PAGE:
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From Dean Gaudet <>
Subject Re: pre-patch: struct sockaddr_in error messages
Date Sat, 25 Oct 1997 01:10:27 GMT

On Sat, 25 Oct 1997, Martin Kraemer wrote:

> On Fri, Oct 24, 1997 at 04:08:56PM -0700, Dean Gaudet wrote:
> > I disagree with making this another flag to aplog_error for the exact same
> > reasons that I don't like aplog_error in the first place -- it assumes it
> > knows far more about what you're doing than you do.  What happens when I
> > want to print two addresses in an error message?  Say I want to print the
> > proxy local and remote addresses?  Or say I want to print
> > r->connection->local_addr?  What, add another 3 flags? 
> What I was thinking of was not inventing another flag for aplog_error().
> In fact, I think the APLOG_NOERRNO solution is suboptimal.
> Instead, i would have preferred if aplog_error()'s format scanner had been
> extended so that when the caller had said

aplog_error()'s format scanner lives in a file called util_snprintf.
That's the scanner I changed...

>     aplog_error(APLOG_MARK, APLOG_ERR, r->server,
> 	"Cannot read file %s: Error %E", filename, errno);
> and got
> [Fri Oct 24 01:07:12 1997] [error] Cannot read file /bla: Error (2)No such file or directory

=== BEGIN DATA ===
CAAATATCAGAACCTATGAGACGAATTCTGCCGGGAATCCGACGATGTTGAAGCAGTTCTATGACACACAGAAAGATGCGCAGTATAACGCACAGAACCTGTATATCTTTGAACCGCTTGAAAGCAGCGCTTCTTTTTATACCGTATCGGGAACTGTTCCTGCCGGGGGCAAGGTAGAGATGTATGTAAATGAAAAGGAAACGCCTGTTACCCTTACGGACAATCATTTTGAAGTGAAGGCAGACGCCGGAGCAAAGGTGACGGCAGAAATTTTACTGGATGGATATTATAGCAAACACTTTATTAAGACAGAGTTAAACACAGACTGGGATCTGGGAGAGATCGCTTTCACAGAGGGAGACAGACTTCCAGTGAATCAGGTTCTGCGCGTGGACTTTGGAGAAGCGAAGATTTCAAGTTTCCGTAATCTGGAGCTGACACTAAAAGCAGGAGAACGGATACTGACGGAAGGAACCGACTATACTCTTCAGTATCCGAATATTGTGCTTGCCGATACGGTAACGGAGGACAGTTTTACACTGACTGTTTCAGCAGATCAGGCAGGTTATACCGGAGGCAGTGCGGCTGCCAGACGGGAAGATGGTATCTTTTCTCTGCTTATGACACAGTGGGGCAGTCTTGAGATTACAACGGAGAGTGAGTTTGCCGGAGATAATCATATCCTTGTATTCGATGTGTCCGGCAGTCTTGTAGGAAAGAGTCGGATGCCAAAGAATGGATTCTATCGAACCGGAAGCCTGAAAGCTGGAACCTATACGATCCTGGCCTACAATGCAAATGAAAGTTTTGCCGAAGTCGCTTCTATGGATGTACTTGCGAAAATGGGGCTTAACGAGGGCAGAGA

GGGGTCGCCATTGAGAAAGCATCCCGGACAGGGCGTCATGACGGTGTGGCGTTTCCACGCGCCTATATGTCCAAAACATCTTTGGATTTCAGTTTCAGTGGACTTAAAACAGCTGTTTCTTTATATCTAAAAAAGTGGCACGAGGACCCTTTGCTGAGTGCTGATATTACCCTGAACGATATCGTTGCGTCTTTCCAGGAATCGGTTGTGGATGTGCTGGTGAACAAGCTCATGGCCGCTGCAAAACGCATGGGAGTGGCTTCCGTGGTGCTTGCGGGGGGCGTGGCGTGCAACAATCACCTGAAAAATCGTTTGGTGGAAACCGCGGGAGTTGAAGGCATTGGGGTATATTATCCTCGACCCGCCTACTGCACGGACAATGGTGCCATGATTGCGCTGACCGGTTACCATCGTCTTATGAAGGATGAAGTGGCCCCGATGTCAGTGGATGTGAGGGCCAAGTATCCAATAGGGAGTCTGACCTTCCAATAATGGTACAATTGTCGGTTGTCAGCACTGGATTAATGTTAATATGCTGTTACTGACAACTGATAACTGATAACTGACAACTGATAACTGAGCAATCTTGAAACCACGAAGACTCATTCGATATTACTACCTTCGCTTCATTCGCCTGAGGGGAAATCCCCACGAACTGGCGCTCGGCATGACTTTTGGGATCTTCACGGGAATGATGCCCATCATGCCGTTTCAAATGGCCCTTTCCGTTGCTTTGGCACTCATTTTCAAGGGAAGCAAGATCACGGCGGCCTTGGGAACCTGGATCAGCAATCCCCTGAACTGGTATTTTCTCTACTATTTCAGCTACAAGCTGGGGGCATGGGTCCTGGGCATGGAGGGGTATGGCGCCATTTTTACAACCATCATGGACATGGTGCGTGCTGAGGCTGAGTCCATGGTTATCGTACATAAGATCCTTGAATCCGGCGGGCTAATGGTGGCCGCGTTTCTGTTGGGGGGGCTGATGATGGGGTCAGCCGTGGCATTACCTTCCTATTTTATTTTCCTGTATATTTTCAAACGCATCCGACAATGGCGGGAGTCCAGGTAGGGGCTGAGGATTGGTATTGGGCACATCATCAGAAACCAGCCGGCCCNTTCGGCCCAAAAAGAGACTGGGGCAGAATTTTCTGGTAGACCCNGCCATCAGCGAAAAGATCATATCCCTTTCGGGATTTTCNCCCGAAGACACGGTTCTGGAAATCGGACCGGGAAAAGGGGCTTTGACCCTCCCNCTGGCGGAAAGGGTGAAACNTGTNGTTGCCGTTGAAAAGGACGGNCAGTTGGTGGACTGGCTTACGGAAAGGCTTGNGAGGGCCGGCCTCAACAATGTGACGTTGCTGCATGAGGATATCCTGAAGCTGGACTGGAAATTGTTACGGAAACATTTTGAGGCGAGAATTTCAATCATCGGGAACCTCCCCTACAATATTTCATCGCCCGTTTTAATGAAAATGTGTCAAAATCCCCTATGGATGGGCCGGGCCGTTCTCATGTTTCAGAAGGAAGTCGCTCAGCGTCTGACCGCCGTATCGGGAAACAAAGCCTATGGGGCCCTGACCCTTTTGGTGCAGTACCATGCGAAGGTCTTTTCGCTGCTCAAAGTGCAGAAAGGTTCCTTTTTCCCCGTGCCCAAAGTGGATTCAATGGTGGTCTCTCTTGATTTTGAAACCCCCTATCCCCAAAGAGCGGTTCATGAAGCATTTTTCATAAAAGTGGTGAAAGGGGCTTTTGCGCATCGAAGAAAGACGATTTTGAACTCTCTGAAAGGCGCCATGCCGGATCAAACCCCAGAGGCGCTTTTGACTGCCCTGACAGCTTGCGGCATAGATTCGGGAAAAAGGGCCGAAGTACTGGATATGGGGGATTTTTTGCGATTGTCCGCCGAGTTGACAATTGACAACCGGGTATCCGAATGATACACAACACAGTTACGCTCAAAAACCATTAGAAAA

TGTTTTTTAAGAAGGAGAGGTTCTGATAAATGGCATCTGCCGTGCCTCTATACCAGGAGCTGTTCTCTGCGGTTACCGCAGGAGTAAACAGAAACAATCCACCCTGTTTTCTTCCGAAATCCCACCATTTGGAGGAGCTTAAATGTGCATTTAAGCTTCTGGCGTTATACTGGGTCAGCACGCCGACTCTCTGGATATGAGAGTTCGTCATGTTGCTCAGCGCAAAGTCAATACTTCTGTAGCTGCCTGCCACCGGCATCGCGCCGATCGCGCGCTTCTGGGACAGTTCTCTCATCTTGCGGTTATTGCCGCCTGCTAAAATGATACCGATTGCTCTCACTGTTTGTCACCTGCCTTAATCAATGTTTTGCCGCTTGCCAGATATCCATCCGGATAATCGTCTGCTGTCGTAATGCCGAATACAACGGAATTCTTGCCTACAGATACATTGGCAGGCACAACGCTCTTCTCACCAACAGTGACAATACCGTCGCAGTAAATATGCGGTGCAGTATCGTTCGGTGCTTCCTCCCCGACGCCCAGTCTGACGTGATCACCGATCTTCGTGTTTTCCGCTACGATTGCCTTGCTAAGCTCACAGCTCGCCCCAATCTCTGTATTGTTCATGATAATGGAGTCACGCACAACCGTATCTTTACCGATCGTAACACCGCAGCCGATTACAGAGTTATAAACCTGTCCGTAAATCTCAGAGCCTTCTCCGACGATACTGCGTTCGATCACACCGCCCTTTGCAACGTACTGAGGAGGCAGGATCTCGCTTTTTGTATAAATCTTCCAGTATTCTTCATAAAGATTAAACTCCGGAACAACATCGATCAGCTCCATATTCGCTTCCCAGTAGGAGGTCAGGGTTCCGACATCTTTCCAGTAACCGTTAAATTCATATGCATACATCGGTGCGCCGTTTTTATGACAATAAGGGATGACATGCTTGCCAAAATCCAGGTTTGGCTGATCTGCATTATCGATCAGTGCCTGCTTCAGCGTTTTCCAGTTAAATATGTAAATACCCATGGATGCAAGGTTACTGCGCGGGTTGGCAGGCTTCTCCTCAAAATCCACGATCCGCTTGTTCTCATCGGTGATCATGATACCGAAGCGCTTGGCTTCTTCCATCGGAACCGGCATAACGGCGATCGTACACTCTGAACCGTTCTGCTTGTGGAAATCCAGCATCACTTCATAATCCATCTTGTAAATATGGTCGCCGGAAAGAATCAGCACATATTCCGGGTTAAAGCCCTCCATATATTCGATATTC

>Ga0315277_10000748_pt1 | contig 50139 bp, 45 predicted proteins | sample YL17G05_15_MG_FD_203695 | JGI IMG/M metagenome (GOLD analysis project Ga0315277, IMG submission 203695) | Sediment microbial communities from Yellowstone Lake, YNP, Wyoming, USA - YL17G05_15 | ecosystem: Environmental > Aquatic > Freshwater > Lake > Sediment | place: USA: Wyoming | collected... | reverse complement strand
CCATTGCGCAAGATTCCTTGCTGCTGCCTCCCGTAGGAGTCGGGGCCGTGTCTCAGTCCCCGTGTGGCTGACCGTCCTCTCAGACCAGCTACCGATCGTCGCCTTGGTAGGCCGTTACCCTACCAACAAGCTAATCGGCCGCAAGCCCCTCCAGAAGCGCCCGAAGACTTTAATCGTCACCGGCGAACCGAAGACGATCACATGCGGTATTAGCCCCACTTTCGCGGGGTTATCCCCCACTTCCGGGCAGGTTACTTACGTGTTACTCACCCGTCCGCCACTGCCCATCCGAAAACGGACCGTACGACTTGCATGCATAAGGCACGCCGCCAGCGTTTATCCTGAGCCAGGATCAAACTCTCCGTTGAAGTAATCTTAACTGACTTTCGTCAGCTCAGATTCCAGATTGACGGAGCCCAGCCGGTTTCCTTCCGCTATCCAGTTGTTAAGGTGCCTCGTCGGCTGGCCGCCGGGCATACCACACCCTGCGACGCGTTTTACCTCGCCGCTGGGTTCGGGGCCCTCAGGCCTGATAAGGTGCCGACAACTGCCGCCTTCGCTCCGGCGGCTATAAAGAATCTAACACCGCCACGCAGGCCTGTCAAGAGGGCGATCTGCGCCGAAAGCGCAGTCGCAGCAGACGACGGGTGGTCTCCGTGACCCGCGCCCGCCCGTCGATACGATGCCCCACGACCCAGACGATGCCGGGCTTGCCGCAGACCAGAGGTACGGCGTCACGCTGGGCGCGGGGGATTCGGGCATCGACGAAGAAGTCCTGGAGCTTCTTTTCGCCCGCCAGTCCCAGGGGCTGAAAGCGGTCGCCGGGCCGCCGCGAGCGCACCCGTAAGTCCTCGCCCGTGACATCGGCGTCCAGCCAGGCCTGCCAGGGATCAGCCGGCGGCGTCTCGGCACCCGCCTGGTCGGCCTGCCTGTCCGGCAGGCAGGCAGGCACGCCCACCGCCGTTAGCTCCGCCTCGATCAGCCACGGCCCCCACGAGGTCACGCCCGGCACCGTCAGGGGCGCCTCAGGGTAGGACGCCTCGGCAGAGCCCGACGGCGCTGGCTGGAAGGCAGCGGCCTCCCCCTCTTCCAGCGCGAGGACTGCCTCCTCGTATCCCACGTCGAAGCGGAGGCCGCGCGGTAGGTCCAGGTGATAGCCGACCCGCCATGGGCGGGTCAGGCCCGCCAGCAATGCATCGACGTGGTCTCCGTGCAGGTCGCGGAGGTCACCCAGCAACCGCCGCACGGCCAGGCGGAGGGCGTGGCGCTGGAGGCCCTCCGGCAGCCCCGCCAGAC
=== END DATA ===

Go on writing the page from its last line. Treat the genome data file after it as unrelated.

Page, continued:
> in place of today's
>     aplog_error(APLOG_MARK, APLOG_ERR, r->server,
> 	"Cannot read file %s", filename);
> [Fri Oct 24 01:07:12 1997] [error] (2)No such file or directory: Cannot read file /bla
> One would simply pass the format string containing fields like %E for the
> "(errno)strerror(errno)" string, %S for the IPaddr:port string, %H for
> the HTTP return code, and other useful strings to aplog_errno(). The
> advantage, as Dean said already, is that these fields can be given
> multiply in one call, and are expanded on the fly, without overwriting
> each other.
> Similar to Dean's proposals, it could then have looked like this:
>     aplog_error(APLOG_MARK, APLOG_ERR, r->server,
> 	"Returning %H: Client %A gave invalid password to server %A:%P",
> 	    client->sin_addr.s_addr,
> 	    server->sin_addr.s_addr, port);

Yup, these are a logical continuation of what I was proposing. 

Oh, BTW, %S can't be used because it's the posix way of specifying a
wchar_t *, which is why gcc was complaining to me. 

glibc allows the user to replace the semantics of any %letter, or to
extend the set of %letters.

And another btw... talking about code bloat.  Notice http_bprintf.c and
util_snprintf.c.  bloat.  The mere existence of http_bprintf.c indicates
that we understand the POSIX *printfs are very limiting.  Ben's sure to
pipe up at some point and point out that C++ Streams solve this in a nice
way :)  (They do, 'cept I hate the syntax.)

We can replace both of these, and skirt the ap_snprintf debate, with a
single core routine:

    int vformatter(int (*write_func)(void *data, const void *buf, size_t len),
		    void *data, const char *format_string, va_list ap);

Which will naturally have a wrapper:

    int formatter(int (*write_func)(void *data, const void *buf, size_t len),
		    void *data, const char *format_string, ...);

And then it can have wrappers for whatever other types of things we
normally want to format into -- like BUFF *, constant length buffers,
and dynamically allocated buffers.

POSIX doesn't give you anything like this, yet this is what we really
need.  So we can't use what the operating system supplies.


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